Martin Lewis warns millions of homeowners to act now to cut £1,000 off their bills


The Bank of England has raised the key rate again, which means that it is time to act. Those on SVTs have a month to shop, while others on fixed deals that will soon expire may want to start locking in a new rate now.

Capital Economics analysts expect interest rates to reach 1.25% by the end of 2022 and 2% in 2023

Martin Lewis has urged homeowners to check their mortgages after the Bank of England raised interest rates for the fourth consecutive time last week.

The consumer expert said those on variable rates have about 30 days to shop around before their bills go up, while others on fixed deals that will soon expire may want to consider locking in a new rate now.

‘The cheapest fares are gone – if your plan is ending soon or you’re on the standard fare, check NOW to see if you can save,’ Mr Lewis explained in Wednesday’s MSE newsletter.

“The 0.25% increase in the base rate will likely take a month to trickle down to most standard variable rates (SVRs), although some trailing rates have already increased. This will add around £12/month per 100 £000 mortgage,” Mr Lewis added.


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Fixed rate offers are slowly increasing. Last fall, more than 50 fixed rate mortgages below 1% were closed. Now the lowest fix is ​​2.1%.

This means that for someone with a £200,000 30-year mortgage, the cheapest rate today would cost £120 a month more than the cheapest in October.

“With further rate hikes planned and many lenders’ default standard variable rates heading towards 5%, it’s a must to check if you can save by changing the deal,” Lewis added.

“You might not save as much as you did a few months ago, but compared to what you were doing now the change could still help you save £1,000.”

We have a guide on how to remortgage, here.

Further hikes in the base rate are expected and analysts at Capital Economics expect it to reach 1.25% by the end of 2022 and 2% in 2023.

You don’t even have to be at the end of your mortgage to make a new deal.

Many banks allow you to set up a new mortgage up to six months before the end of your current loan.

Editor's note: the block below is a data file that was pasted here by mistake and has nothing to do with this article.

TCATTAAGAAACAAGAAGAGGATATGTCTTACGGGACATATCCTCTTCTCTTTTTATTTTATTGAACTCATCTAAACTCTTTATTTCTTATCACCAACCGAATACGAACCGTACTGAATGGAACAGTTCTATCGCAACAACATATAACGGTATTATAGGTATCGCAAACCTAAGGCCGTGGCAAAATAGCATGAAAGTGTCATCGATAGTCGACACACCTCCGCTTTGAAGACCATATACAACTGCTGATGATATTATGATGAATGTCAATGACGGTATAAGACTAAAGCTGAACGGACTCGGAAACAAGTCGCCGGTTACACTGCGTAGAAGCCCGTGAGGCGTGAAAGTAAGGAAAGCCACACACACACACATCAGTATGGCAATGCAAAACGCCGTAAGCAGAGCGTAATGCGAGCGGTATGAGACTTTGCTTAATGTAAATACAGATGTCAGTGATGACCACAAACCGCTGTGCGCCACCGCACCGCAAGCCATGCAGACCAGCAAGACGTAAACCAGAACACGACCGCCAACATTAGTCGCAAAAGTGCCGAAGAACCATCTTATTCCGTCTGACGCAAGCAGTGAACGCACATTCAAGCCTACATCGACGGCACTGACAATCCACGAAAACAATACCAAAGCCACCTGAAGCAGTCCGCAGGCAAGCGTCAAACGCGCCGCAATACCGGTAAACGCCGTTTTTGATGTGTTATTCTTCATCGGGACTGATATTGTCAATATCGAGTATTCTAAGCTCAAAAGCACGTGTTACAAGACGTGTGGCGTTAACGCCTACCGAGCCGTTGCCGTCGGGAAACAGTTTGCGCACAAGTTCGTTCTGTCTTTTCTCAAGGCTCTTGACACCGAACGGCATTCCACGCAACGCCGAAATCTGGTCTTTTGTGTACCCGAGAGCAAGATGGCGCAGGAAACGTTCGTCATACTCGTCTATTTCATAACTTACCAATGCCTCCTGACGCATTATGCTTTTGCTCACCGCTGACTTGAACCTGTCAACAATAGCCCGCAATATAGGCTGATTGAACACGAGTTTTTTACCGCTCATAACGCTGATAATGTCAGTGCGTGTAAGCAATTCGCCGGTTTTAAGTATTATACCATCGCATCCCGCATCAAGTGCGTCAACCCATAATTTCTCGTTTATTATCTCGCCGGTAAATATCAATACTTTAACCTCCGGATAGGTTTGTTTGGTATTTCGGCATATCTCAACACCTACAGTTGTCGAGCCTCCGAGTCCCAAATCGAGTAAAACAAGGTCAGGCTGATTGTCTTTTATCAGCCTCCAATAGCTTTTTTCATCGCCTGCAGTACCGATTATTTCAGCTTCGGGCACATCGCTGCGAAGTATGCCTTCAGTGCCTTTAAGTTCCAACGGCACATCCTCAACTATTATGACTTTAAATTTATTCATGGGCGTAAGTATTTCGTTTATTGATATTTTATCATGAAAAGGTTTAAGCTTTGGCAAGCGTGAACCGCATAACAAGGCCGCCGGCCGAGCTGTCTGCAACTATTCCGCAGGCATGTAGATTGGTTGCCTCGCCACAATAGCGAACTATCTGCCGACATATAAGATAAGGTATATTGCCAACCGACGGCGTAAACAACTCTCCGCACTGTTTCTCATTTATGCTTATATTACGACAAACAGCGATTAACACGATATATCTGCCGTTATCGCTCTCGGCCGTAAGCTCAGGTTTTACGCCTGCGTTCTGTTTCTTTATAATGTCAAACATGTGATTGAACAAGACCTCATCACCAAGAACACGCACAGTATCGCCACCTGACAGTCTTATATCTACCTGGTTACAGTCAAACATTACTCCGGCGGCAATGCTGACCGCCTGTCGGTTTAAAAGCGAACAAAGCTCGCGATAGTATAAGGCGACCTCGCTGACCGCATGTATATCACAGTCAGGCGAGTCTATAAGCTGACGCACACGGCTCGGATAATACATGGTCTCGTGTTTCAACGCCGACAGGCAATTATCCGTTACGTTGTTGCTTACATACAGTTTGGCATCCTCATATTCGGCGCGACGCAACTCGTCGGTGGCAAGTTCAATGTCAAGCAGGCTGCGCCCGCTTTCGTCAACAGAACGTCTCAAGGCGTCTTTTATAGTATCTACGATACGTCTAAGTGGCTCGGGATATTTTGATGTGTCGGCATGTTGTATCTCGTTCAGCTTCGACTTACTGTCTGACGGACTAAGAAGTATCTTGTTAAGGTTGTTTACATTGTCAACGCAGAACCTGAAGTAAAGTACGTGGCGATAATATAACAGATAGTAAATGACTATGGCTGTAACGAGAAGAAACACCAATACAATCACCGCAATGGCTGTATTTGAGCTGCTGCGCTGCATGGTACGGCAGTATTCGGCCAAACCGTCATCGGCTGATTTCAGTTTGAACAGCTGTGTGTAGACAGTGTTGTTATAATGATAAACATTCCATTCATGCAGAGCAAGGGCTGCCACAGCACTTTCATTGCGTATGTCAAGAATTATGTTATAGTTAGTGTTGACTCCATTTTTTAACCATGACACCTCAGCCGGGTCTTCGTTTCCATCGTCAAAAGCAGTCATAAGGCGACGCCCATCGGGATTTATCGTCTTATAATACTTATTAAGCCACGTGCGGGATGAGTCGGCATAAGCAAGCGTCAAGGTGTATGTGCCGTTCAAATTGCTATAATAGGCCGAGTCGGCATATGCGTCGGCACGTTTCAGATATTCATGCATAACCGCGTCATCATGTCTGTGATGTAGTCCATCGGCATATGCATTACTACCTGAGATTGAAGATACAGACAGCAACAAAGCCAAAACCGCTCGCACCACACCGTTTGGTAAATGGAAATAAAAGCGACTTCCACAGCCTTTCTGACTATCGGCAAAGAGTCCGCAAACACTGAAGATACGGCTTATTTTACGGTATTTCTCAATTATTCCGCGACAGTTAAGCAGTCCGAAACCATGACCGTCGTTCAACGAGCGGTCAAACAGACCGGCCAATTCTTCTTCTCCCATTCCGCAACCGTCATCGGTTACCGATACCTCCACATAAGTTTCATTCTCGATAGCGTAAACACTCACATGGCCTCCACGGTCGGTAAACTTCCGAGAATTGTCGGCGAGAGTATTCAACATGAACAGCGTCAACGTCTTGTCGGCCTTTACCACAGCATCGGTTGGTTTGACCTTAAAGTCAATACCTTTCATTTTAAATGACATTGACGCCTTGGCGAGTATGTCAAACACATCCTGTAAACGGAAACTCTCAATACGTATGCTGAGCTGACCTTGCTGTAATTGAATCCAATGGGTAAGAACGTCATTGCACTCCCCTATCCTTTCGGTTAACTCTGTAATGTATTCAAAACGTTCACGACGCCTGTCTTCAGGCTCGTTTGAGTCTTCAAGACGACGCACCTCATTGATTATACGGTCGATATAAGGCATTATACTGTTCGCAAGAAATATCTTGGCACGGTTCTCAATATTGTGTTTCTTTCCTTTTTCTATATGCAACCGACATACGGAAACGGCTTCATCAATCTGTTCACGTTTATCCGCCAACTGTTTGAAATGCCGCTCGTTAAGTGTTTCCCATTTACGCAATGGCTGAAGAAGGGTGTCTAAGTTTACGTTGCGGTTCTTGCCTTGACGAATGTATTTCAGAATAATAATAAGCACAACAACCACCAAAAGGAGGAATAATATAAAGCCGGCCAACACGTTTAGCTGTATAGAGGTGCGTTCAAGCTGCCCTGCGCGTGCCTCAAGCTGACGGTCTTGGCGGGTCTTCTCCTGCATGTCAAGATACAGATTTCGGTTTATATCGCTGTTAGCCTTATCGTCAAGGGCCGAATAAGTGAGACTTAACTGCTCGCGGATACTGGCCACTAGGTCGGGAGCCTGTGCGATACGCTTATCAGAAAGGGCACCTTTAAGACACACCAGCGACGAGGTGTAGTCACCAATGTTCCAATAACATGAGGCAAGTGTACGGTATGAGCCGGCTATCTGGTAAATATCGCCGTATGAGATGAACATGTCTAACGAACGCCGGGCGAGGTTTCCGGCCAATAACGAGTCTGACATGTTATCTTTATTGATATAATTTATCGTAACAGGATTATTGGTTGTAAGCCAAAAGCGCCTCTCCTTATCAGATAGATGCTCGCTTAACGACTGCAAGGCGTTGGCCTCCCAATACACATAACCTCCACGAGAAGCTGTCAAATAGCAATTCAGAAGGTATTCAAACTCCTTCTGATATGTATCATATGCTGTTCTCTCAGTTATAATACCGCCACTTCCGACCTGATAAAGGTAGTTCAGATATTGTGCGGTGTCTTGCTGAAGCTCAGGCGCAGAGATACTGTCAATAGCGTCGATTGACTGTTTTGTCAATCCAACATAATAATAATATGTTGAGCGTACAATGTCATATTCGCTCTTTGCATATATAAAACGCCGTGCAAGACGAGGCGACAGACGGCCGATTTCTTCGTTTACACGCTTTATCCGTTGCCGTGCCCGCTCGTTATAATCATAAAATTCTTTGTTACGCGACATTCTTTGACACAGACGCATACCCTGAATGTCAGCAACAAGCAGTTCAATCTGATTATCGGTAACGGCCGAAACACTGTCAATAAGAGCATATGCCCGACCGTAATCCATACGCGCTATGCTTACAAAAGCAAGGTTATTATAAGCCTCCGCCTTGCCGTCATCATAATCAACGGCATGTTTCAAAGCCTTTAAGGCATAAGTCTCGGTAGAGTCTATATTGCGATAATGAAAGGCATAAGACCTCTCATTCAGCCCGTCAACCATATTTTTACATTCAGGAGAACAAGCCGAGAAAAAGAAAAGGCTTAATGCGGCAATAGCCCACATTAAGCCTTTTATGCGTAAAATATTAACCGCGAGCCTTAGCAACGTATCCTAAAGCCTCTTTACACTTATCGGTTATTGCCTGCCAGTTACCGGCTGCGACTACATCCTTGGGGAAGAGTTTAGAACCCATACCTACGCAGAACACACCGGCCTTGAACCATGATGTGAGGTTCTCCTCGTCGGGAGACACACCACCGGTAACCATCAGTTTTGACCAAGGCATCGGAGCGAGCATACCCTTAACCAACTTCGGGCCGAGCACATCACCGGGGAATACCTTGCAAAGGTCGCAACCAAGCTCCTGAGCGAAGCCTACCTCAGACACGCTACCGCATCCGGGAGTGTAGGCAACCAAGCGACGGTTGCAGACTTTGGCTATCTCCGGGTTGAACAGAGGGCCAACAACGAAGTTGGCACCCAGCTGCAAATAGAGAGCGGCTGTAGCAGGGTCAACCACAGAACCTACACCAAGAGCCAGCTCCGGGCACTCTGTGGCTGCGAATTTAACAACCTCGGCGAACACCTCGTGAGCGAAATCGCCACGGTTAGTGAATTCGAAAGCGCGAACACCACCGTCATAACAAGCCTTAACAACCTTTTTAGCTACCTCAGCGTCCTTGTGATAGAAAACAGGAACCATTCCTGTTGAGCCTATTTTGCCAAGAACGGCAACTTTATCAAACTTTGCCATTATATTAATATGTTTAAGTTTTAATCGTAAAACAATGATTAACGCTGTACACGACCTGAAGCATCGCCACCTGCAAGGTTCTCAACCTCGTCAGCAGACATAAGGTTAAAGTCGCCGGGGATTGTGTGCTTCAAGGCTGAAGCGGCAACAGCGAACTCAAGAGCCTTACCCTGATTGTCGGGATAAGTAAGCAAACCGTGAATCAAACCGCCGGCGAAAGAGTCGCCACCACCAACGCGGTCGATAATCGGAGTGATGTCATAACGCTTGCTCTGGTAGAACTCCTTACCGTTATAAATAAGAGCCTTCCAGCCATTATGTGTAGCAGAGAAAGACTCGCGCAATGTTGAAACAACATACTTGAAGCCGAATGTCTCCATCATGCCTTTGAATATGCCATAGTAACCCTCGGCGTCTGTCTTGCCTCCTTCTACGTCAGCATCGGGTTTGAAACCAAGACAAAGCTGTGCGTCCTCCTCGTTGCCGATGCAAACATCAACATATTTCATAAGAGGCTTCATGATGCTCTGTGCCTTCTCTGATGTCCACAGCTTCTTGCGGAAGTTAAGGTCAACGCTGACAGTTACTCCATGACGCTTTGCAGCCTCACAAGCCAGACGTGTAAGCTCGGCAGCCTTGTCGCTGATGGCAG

Lewis said trailing mortgages are often less expensive than fixed-rate loans, but they scale with the base rate whenever it changes.

Mortgage repayments have jumped by £100million a month since the autumn after a steady rise in rates offered on new fixed-rate deals, according to further research from L&C Mortgages.

It found that the average of the lowest two- and five-year mortgage rates of the top 10 lenders now stood at 2.36% and 2.46% respectively, after rising from historic lows of 0.89%. and 1.05% respectively last October.

David Hollingworth, Associate Director at L&C Mortgages, said: “The market is moving at breakneck speed as lenders attempt to manage their product lines and loan volume, often resulting in products lasting days rather only weeks.

“This presents a real challenge for borrowers trying to keep up with market movements, but with the continued increases in mortgage rates, it is all the more important for borrowers to keep tight control over their mortgage.”

Remortgage advice from Martin Lewis

1. Find your current mortgage details

This includes the interest rate, monthly repayments and outstanding debt.

Homeowners also need to determine the type of mortgage they have, as well as the term – how long you have to pay it all off.

Importantly, also check to see if you have a prepayment charge – a charge if you change too soon.

2. Find out the cheapest offer from your current lender

Taking out a new mortgage from your current lender is called a “product transfer”.

The main benefit is that it allows your lender to skip the usual financial capability checks they perform on new clients.

It can also mean paying lower fees and less paperwork hassle.

3. Compare available offers

Once you know what your lender’s best offer is, go check out their rivals. A mortgage broker can help, although many charge a fee.

4. Use online calculators to find the best deals

MoneySavingExpert has tools to help you find the best mortgage for you:

– Basic mortgage calculator – including what it will cost
– Compare two mortgages
– Compare fixed rate mortgages
– Do you have to give up your dose?
– How much can I borrow an estimate calculator

5. Find the best offer for you – and do your best to be accepted

If you remortgage, a lender will perform financial checks on you.

Lewis said making sure you’re creditworthy can help improve your prospects.

He advised Britons to check their credit report (for free) to make sure there are no mistakes.

Reduce credit inquiries and pay off debts, if you can.

Spending as little as possible in the months leading up to applying for a mortgage can also help.

They want to see that you can afford refunds, and therefore spend less before applying shows them that you can be thrifty.

6. Consider using a good broker

Brokers will not only compare the entire market for you, but they may also have access to exclusive offers that you might not be able to access as a member of the public.

A good broker can also make your case to a lender if they initially refuse to give you a mortgage.

This is especially important if you have anything unusual about you, such as bad credit, or are trying to buy a non-standard home.

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